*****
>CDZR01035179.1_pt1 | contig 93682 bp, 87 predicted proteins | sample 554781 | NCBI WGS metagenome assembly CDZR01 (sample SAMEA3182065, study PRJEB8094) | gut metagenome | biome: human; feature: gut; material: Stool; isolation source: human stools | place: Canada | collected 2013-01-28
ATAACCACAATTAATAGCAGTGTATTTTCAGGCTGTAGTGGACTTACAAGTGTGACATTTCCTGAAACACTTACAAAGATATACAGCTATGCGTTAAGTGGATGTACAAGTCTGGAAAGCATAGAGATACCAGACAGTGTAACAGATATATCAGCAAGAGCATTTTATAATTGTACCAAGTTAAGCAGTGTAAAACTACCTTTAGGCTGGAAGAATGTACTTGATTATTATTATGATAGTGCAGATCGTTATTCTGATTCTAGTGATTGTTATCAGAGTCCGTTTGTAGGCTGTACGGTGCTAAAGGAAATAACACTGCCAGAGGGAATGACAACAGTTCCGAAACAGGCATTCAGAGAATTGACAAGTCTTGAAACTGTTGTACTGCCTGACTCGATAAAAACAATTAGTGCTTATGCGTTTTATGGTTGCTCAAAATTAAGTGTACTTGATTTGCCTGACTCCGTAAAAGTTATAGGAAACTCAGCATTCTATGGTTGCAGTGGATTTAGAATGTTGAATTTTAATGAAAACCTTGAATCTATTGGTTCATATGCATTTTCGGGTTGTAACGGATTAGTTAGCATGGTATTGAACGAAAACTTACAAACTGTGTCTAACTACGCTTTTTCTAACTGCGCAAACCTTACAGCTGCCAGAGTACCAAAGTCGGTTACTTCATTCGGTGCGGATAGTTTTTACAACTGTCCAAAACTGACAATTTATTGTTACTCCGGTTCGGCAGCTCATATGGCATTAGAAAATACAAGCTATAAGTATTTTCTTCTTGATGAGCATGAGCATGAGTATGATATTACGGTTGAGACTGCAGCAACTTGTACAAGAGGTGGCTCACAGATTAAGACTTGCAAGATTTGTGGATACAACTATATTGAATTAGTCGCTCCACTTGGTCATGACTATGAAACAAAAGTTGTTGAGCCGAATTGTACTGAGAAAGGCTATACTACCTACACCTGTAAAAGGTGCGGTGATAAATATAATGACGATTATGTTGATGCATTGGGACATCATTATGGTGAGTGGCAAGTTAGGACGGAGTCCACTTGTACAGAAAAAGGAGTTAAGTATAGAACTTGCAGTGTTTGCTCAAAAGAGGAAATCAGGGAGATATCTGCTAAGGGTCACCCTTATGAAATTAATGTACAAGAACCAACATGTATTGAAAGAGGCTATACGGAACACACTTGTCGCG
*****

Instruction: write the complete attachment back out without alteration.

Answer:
>CDZR01035179.1_pt1 | contig 93682 bp, 87 predicted proteins | sample 554781 | NCBI WGS metagenome assembly CDZR01 (sample SAMEA3182065, study PRJEB8094) | gut metagenome | biome: human; feature: gut; material: Stool; isolation source: human stools | place: Canada | collected 2013-01-28
ATAACCACAATTAATAGCAGTGTATTTTCAGGCTGTAGTGGACTTACAAGTGTGACATTTCCTGAAACACTTACAAAGATATACAGCTATGCGTTAAGTGGATGTACAAGTCTGGAAAGCATAGAGATACCAGACAGTGTAACAGATATATCAGCAAGAGCATTTTATAATTGTACCAAGTTAAGCAGTGTAAAACTACCTTTAGGCTGGAAGAATGTACTTGATTATTATTATGATAGTGCAGATCGTTATTCTGATTCTAGTGATTGTTATCAGAGTCCGTTTGTAGGCTGTACGGTGCTAAAGGAAATAACACTGCCAGAGGGAATGACAACAGTTCCGAAACAGGCATTCAGAGAATTGACAAGTCTTGAAACTGTTGTACTGCCTGACTCGATAAAAACAATTAGTGCTTATGCGTTTTATGGTTGCTCAAAATTAAGTGTACTTGATTTGCCTGACTCCGTAAAAGTTATAGGAAACTCAGCATTCTATGGTTGCAGTGGATTTAGAATGTTGAATTTTAATGAAAACCTTGAATCTATTGGTTCATATGCATTTTCGGGTTGTAACGGATTAGTTAGCATGGTATTGAACGAAAACTTACAAACTGTGTCTAACTACGCTTTTTCTAACTGCGCAAACCTTACAGCTGCCAGAGTACCAAAGTCGGTTACTTCATTCGGTGCGGATAGTTTTTACAACTGTCCAAAACTGACAATTTATTGTTACTCCGGTTCGGCAGCTCATATGGCATTAGAAAATACAAGCTATAAGTATTTTCTTCTTGATGAGCATGAGCATGAGTATGATATTACGGTTGAGACTGCAGCAACTTGTACAAGAGGTGGCTCACAGATTAAGACTTGCAAGATTTGTGGATACAACTATATTGAATTAGTCGCTCCACTTGGTCATGACTATGAAACAAAAGTTGTTGAGCCGAATTGTACTGAGAAAGGCTATACTACCTACACCTGTAAAAGGTGCGGTGATAAATATAATGACGATTATGTTGATGCATTGGGACATCATTATGGTGAGTGGCAAGTTAGGACGGAGTCCACTTGTACAGAAAAAGGAGTTAAGTATAGAACTTGCAGTGTTTGCTCAAAAGAGGAAATCAGGGAGATATCTGCTAAGGGTCACCCTTATGAAATTAATGTACAAGAACCAACATGTATTGAAAGAGGCTATACGGAACACACTTGTCGCG